Private equity to keep focus on healthcare and life sciences

09 February 2021 Consultancy.uk 6 min. read

While most markets endured a difficult 2020 due to the pandemic, assets in the healthcare and pharmaceutical sector saw their value demonstrated time and again. Thanks to their perceived recession resilience, this has led to increased investment interest in the sector which looks set to continue in the months ahead.

Like any other sector, the healthcare and life sciences industry has been impacted in different ways in this pandemic-driven recession. As well as massive disruptions to supply chains in the first half of 2020, the crisis resulted in economical slow-downs for many countries, leading in some cases to slow-downs in domestic pharma markets which have traditionally been sensitive to country economic growth.

At the same time, patient behaviour has changed, technology has been rapidly adopted in some sectors, and issues that have simmered below the surface in healthcare and pharmaceutical sectors now must be addressed.

With all that being said, according to Alvarez & Marsal (A&M) experts Raymond Berglund and Markus Peterseim, the industry has remained broadly resilient, and presents a key opportunity for investors in the years ahead.

Private equity to keep focus on healthcare and life sciences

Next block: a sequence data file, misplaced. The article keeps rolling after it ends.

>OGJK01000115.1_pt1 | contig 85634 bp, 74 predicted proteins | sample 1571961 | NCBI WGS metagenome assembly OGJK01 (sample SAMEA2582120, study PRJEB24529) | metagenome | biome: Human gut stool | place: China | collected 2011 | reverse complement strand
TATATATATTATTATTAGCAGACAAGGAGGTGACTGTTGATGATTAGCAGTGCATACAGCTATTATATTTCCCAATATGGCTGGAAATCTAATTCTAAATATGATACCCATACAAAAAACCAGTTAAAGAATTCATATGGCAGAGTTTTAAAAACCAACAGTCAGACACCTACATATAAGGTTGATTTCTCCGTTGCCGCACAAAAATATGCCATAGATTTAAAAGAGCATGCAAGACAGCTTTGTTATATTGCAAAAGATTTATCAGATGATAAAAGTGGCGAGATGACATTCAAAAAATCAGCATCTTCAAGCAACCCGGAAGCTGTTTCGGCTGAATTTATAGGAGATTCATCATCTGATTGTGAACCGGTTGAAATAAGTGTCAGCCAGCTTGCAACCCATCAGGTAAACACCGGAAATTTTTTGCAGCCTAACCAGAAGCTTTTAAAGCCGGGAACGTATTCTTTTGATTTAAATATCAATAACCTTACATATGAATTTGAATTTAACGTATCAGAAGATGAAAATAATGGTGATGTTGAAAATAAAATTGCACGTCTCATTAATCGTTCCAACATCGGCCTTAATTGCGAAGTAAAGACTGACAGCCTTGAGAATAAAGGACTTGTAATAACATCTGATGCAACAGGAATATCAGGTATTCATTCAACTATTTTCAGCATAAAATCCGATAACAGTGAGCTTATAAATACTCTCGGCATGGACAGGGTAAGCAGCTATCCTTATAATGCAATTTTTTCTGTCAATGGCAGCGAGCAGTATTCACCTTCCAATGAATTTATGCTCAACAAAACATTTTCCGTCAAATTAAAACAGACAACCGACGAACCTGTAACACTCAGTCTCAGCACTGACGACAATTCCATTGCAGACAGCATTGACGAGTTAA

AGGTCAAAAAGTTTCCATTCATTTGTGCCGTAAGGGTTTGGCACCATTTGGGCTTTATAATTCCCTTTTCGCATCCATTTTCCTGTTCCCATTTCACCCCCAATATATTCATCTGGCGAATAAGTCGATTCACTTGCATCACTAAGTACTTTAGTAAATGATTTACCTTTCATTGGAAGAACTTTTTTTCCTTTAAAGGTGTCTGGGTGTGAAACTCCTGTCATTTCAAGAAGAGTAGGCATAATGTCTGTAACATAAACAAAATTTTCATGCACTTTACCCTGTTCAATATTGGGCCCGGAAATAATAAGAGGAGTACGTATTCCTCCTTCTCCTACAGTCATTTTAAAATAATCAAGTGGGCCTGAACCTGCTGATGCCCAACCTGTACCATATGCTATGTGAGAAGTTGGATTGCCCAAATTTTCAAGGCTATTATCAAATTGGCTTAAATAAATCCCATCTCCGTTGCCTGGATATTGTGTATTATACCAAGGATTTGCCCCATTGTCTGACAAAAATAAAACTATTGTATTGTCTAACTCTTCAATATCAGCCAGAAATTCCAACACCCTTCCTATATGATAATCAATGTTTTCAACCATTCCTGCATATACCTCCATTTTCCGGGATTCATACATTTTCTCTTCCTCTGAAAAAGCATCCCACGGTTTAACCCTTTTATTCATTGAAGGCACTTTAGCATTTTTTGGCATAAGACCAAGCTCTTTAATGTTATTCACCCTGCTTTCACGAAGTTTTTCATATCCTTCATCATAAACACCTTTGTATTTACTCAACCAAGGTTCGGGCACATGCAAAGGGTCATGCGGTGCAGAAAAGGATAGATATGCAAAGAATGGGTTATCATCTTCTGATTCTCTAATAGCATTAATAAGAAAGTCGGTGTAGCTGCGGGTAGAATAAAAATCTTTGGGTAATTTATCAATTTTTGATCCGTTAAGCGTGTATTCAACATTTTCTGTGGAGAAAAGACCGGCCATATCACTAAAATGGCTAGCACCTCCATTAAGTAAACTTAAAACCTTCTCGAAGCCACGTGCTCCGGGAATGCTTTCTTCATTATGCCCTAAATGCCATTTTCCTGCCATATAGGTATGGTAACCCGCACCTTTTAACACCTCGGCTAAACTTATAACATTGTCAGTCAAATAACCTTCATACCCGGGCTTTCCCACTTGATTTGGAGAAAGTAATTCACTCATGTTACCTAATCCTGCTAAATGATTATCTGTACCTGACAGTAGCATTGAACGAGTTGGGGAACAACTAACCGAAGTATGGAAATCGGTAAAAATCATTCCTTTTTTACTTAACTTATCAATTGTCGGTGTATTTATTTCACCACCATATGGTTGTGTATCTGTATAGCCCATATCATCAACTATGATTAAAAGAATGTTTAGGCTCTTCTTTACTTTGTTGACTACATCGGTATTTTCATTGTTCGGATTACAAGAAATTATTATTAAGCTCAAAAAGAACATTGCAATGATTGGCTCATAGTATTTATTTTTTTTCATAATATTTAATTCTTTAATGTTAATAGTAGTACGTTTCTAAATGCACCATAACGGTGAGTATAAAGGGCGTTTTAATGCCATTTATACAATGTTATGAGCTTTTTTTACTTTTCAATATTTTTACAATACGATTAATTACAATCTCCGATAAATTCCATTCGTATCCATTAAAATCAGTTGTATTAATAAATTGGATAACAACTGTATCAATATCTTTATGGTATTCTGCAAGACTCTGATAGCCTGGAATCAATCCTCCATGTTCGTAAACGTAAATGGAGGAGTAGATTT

However, simply assuming pharmaceutical and healthcare operators to be recession-proof is not enough to make the most of this opportunity. In a recent piece for Private Equity News, the pair split the healthcare and life sciences landscape into three categories, all of which attract a different type of investor: resilient, recovering and refocused businesses.

Resilient

Berglund, who is the London based Head of A&M’s European Healthcare & Life Sciences practice, elaborated that despite “the pharmaceuticals industry successfully casting itself as the world’s knight in shining armour, riding over the hill to rescue us from Zoom calls,” doing so has seen them take on increasing costs of research and development, and a changing focus from small molecules to biologics to cell and gene therapy.

These shifts have required both the large pharma companies and their supportive networks of contract development and manufacturing organisations (CDMOs) to remain on the cutting edge of technology and profit opportunities – something which will have further ramifications in the year ahead.

“The industry’s ability to conduct research trials that were underway or were slated to start throughout the year has been disrupted,” Berglund explained. “We believe the pharmaceutical assets in the market generally have significant resiliency going into 2021. Because of this, consolidation in this sector is likely to accelerate. As a result, we are likely to see buy-and-build strategies and bolt-on acquisitions in the months and quarters ahead. Permira’s acquisition of Neuraxpharm and EQT’s recent tender offer to acquire the shares of Stockholm-listed Recipharm are setting the scene in this category.”

Recover

Following on from this, Peterseim – the Germany based Managing Director of Healthcare and Life Sciences at A&M – added that changes in patient behaviour resulting from the pandemic and government restrictions will also have an impact on certain healthcare segments.